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“The Fred Krug Brewery was located at 2435 Deer Park Boulevard in Omaha, Nebraska. Founded in 1859, Krug Brewery was the first brewery in the city. Krug was one of the “Big 4″ brewers located in Omaha, which also included the Storz, Willow Springs and Metz breweries. Later sold to Falstaff in 1936, the facility closed in 1987.

Krug-Brewery-1920
The brewery in 1920.

Krug-Brewery-sm
And in its heyday.

This is a short history of the brewery.

In 1859 Frederick Krug established the Krug Brewery with an original output of one and a half barrels a day. In 1878 the brewery was located on Farnam between 10th & 11th Streets in Downtown Omaha, and by 1880 it was brewing approximately 25,000 barrels a year. In 1894 the brewery moved to 29th & Vinton Street near South Omaha. It cost $750,000 and was reportedly one of the best equipped breweries in the country. Omaha’s historic Anheuser-Busch Beer Depot is the only remaining building from the original Krug Brewery.

You wouldn’t believe there was such difference in beers until you use one Krug’s popular brands. They are uniform perfectly brewed and well-aged absolutely pure and leave no bad after effects. The kind of beer that acts as a tonic and a system builder. Order a trial case and begin to enjoy. – Text from a 1910 advertisement by Fred Krug Brewing Company.

Krug brewed beer under several labels: Fred Krug, Cabinet, and Luxus. Krug supported an amateur baseball team called Luxus, taking them as far as the Amateur Baseball World Championship in 1915.

PaxtonHotel

Krug-Luxus-Beer--Labels-Fred-Krug-Brewing-Company

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Historic Beer Birthday: Balthas Jetter

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Today is the birthday of Balthas Jetter (December 17, 1851-May 9, 1915). He was born in Engstlatt, Zollernalbkreis, Baden-Württemberg, Germany, but moved with his family to Omaha, Nebraska when he was nine, in 1860. In 1887, he and a partner founded the Jetter & Young Brewery in South Omaha. In 1890, Jetter bought out Young, the brewery was renamed B. Jetter, although it also traded under the name South Omaha Brewing Co. In 1902, it became the Jetter Brewing Co., which it remained until prohibition. It reopened in 1933 and remained in business util 1994, when it closed for good.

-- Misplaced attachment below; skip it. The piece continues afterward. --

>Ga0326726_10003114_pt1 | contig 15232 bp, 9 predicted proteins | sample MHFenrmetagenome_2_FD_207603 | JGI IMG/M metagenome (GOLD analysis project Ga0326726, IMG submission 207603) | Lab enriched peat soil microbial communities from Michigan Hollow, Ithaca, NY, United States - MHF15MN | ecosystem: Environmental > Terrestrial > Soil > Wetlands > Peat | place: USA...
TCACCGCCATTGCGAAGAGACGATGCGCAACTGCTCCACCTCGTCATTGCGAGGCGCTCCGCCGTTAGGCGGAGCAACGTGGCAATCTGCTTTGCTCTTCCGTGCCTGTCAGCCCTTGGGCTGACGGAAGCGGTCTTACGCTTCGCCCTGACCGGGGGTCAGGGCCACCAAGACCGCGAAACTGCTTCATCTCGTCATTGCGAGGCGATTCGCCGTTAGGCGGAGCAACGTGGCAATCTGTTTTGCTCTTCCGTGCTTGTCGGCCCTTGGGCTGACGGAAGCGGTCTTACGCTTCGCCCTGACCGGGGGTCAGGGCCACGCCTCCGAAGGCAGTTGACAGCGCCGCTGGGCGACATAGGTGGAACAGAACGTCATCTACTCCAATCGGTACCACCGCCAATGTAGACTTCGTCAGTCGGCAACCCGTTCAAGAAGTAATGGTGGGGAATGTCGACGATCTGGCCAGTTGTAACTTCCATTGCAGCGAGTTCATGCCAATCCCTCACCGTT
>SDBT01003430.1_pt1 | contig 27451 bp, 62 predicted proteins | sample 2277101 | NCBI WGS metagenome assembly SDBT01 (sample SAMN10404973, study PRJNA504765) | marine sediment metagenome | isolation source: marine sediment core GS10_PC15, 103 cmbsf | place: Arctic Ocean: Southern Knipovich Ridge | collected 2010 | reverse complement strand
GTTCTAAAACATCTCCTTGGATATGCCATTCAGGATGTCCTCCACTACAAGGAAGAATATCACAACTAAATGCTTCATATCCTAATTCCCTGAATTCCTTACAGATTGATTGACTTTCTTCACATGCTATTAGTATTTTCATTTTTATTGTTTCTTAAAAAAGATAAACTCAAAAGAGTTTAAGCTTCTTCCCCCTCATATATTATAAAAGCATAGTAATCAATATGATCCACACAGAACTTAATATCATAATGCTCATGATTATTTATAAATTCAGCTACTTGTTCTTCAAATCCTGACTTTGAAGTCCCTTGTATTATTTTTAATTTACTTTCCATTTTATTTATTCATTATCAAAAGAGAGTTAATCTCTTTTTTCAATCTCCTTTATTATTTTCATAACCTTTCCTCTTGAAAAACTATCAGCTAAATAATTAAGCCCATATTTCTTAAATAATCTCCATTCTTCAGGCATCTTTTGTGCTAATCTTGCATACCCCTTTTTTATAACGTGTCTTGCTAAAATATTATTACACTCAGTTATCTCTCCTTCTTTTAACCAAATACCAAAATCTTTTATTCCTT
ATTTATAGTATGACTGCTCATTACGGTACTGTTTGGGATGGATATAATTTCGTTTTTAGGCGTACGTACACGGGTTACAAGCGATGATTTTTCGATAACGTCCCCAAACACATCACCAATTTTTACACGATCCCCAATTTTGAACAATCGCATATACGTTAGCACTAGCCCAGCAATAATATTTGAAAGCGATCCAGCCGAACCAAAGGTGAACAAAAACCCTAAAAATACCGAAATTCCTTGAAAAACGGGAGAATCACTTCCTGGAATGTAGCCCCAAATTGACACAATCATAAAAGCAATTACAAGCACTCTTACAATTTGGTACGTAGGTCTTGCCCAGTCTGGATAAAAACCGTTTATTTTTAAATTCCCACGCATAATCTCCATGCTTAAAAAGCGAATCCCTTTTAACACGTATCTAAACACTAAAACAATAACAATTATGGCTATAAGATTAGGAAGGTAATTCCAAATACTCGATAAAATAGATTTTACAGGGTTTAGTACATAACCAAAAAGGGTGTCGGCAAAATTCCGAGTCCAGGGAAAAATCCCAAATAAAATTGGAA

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Here’s Jetter’s obituary from the Omaha Daily Bee, published May 11, 1915:

Balthas Jetter, founder of the Jetter Brewing company of South Omaha, died Sunday at 11:20 o’clock from a paralytic stroke sustained Saturday morning.

Mr. Jetter was 64 years of age. He was in his usual good health up to Saturday, when he sustained a stroke. He was found Saturday forenoon in a semi-conscious condition in the brew house by William Hoffman, son of an employee. Physicians were summoned and the stricken man was removed to his home on South Thirtieth street, but he never regained consciousness.

Mr. Jetter is survived by his wife, one son, Henry, and three daughters, Misses Alma, Hulda and Edith Jetter, of this city. Martin Jetter, head of the Jetter Brewing company, is a nephew.

Balthas Jetter was born in Engsclat, Germany, December 17, 1851. He came to the United States in 1871 and was employed on the Union Pacific railroad as a bridge builder. He helped build the Union Pacific bridge at Omaha.

In 1873 he entered into the brewing business in Omaha, where he continued as an employee until 1887, when he removed to South Omaha and launched out for himself on a plat of land now covered by the Armour packing plant. He gradually increased his business until May, 1914, when he retired in favor of his nephew, Martin Jetter, present head of the Jetter Brewing Company. From the penury of a raw immigrant he gradually accumulated a large fortune.

Balthas Jetter was married in Omaha July 7, 1878. His family consists of his wife and four children. One son, Henry Jetter, is interested in the brewing company.

When Balthas Jetter determined to retire from active business a few years ago he made a tour of Germany in company with Fred Drew, vice president of the Jetter company, in order to study the manufacture of German beer. Even after his retirement as active head he continued to manifest interest in the affairs of the company.

His wealth never changed him and his friends say that he lived as simply in his old age as in the days of his early struggle. He was friendly and companionable with his family and friends, but cared nothing for society.

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Here’s a short history of the Jetter Brewery from “Nebraska Beer: Great Plains History by the Pint,” by Tyler A. Thomas:

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An undated photo of the Jetter brewery employees. I can’t be sure, but it looks like Balthas may be in the top row, fifth from the left.

Here’s a lengthier history of the brewery from Jetter Brewing Company website, which seems to suggest the beer may be making a comeback, and began planning last year: